4. Learn from Experience and Experiments
Failure is only valuable if get smarter from the experience. Sit down with your team for an after action review to deconstruct and reconstruct your projects. This requires absolute honesty. From this discussion divine some simple rules of thumb so that going forward these key learnings will help all your employees avoid the mistakes and adopt best practices. These practices adjusted appropriately will help make innovation happen everywhere; everyday.
Each cycle gives way to a new one but now with new knowledge and capabilities gained through real experiences to perpetually recreate your company and sustain its growth. Be sure to leave room for the stuff you don’t know now because innovation requires that we make it up as we go along.
JEFF DEGRAFF is a Professor of Management and Organizations at the Ross School of Business at the University of Michigan and author of . To learn more about Jeff visit www.jeffdegraff.com or follow him on Twitter @JeffDeGraff.
Upstreamism advocate Rishi Manchanda calls us to understand health not as a "personal responsibility" but a "common good."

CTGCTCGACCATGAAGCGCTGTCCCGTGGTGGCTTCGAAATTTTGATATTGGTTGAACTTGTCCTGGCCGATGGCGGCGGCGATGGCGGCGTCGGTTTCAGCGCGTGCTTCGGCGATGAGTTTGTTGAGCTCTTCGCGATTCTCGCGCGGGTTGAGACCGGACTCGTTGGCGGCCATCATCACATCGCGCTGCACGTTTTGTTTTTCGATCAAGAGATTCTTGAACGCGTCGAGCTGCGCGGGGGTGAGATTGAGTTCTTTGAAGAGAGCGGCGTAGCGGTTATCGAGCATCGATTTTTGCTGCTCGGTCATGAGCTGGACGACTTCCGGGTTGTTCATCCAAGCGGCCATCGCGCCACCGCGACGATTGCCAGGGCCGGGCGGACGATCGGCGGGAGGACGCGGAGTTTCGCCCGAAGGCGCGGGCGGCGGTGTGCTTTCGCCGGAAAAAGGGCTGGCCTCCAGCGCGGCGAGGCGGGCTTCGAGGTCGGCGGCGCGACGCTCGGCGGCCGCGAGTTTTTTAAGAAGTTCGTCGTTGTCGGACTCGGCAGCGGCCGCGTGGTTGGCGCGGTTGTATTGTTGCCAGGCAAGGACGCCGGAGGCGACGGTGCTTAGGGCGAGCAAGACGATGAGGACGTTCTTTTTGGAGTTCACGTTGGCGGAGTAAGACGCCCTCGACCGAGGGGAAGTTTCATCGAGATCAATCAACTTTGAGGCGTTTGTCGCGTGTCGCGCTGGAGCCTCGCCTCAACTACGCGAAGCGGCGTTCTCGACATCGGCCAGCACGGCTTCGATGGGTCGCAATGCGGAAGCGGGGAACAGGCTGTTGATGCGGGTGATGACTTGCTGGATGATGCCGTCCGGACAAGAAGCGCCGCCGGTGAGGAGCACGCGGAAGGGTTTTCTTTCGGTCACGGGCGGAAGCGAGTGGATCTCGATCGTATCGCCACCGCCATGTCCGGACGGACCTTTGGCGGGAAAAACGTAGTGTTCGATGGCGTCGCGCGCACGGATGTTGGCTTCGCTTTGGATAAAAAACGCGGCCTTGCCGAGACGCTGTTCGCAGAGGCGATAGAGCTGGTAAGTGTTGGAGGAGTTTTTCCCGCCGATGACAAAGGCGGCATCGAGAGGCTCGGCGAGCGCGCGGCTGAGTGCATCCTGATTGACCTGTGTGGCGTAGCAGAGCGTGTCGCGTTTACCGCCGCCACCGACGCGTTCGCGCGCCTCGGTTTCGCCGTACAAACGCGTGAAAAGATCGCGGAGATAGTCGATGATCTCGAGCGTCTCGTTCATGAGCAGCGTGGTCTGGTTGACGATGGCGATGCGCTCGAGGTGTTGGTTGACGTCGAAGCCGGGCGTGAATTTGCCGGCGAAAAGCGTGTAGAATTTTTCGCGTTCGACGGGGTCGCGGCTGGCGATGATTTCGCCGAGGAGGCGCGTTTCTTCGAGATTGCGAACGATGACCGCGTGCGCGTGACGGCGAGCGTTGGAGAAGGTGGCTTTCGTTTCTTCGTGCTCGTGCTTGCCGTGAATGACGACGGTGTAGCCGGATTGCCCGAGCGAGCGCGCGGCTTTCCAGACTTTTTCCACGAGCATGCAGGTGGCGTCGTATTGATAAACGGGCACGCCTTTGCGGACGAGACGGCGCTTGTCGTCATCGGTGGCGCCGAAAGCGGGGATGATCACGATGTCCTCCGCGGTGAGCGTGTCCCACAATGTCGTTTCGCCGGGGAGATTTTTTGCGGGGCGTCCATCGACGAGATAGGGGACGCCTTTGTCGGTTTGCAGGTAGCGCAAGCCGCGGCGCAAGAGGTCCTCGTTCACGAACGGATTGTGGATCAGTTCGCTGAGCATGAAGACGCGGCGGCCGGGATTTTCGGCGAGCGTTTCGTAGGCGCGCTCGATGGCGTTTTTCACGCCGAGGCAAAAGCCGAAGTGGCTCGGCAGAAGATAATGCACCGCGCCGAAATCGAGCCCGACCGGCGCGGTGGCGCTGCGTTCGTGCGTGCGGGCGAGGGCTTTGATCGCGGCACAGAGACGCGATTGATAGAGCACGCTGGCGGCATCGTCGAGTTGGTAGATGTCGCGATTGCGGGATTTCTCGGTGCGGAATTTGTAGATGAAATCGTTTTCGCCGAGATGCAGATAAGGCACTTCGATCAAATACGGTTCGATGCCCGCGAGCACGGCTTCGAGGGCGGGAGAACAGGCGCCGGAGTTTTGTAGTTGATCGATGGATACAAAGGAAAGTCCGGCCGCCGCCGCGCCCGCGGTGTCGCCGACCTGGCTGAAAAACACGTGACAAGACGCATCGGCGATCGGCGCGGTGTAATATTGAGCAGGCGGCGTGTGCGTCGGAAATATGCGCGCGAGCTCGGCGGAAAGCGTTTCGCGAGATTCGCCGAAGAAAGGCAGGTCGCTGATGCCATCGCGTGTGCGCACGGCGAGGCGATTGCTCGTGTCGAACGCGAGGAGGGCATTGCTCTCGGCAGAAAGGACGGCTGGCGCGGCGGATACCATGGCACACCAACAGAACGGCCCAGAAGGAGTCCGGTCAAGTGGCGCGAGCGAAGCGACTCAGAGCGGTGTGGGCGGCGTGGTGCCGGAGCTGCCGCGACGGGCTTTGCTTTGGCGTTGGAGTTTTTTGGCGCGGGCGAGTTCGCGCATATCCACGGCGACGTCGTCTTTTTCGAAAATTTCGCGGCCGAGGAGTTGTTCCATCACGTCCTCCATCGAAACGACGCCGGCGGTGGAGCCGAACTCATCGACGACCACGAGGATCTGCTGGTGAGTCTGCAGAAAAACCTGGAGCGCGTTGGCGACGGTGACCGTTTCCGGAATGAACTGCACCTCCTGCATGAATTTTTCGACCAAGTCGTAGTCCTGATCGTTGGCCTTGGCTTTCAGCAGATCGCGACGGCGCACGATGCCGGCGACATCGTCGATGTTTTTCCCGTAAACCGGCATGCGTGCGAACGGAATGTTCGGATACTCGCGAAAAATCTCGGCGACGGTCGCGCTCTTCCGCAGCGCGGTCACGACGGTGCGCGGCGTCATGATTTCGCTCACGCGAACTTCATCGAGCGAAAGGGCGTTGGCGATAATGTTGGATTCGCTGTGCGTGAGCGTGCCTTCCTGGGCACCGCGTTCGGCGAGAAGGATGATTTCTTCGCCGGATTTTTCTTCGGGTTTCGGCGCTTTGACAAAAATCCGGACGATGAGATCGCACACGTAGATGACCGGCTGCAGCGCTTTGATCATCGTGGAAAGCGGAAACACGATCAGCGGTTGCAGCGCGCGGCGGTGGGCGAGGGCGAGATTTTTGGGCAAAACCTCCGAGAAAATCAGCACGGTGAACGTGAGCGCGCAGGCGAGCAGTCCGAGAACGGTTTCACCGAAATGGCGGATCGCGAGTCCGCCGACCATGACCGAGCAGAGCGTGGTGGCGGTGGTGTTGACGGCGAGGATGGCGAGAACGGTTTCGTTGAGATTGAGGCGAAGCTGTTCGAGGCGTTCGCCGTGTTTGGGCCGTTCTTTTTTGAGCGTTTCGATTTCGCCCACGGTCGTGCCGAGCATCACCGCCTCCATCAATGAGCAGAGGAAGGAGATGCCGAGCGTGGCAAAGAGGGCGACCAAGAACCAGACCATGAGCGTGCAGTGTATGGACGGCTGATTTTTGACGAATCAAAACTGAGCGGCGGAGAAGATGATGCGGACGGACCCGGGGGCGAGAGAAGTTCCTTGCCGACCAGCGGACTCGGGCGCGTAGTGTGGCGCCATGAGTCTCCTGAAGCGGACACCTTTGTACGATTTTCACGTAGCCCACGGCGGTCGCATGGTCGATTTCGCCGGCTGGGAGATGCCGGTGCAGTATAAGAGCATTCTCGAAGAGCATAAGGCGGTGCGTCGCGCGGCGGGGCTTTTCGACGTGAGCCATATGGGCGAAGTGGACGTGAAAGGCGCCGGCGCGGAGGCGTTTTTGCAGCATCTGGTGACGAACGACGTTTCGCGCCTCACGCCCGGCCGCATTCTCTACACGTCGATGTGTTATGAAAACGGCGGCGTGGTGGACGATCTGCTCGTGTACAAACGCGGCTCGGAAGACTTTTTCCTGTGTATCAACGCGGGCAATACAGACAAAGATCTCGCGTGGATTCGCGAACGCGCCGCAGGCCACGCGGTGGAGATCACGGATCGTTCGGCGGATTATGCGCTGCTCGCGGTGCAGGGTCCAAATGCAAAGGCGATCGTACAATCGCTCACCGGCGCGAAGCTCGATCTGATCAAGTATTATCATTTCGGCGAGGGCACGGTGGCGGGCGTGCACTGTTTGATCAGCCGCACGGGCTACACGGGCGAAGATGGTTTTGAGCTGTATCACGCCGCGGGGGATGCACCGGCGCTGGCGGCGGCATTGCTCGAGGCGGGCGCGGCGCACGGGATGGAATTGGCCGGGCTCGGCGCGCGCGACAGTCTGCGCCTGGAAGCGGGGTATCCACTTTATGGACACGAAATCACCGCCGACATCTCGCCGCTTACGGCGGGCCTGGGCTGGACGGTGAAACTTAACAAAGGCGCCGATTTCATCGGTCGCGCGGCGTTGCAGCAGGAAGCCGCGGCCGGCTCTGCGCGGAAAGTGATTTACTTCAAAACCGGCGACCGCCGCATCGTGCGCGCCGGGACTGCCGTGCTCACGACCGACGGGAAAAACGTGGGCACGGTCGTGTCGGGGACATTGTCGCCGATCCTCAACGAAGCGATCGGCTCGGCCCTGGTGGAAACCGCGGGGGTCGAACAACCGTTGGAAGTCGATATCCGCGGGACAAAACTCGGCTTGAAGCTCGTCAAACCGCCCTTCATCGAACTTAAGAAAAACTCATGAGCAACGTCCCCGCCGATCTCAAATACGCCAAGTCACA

- Upstreamism tasks health care professionals to combat unhealthy social and cultural influences that exist outside — or upstream — of medical facilities.
- Patients from low-income neighborhoods are most at risk of negative health impacts.
- Thankfully, health care professionals are not alone. Upstreamism is increasingly part of our cultural consciousness.
The Bajau people's nomadic lifestyle has given them remarkable adaptions, enabling them to stay underwater for unbelievable periods of time. Their lifestyle, however, is quickly disappearing.
- The Bajau people travel in small flotillas throughout the Phillipines, Malaysia, and Indonesia, hunting fish underwater for food.
- Over the years, practicing this lifestyle has given the Bajau unique adaptations to swimming underwater. Many find it straightforward to dive up to 13 minutes 200 feet below the surface of the ocean.
- Unfortunately, many disparate factors are erasing the traditional Bajau way of life.
We explore the history of blood types and how they are classified to find out what makes the Rh-null type important to science and dangerous for those who live with it.
- Fewer than 50 people worldwide have 'golden blood' — or Rh-null.
- Blood is considered Rh-null if it lacks all of the 61 possible antigens in the Rh system.
- It's also very dangerous to live with this blood type, as so few people have it.
An innovation may lead to lifelike evolving machines.
- Scientists at Cornell University devise a material with 3 key traits of life.
- The goal for the researchers is not to create life but lifelike machines.
- The researchers were able to program metabolism into the material's DNA.
SMARTER FASTER trademarks owned by The Big Think, Inc. All rights reserved.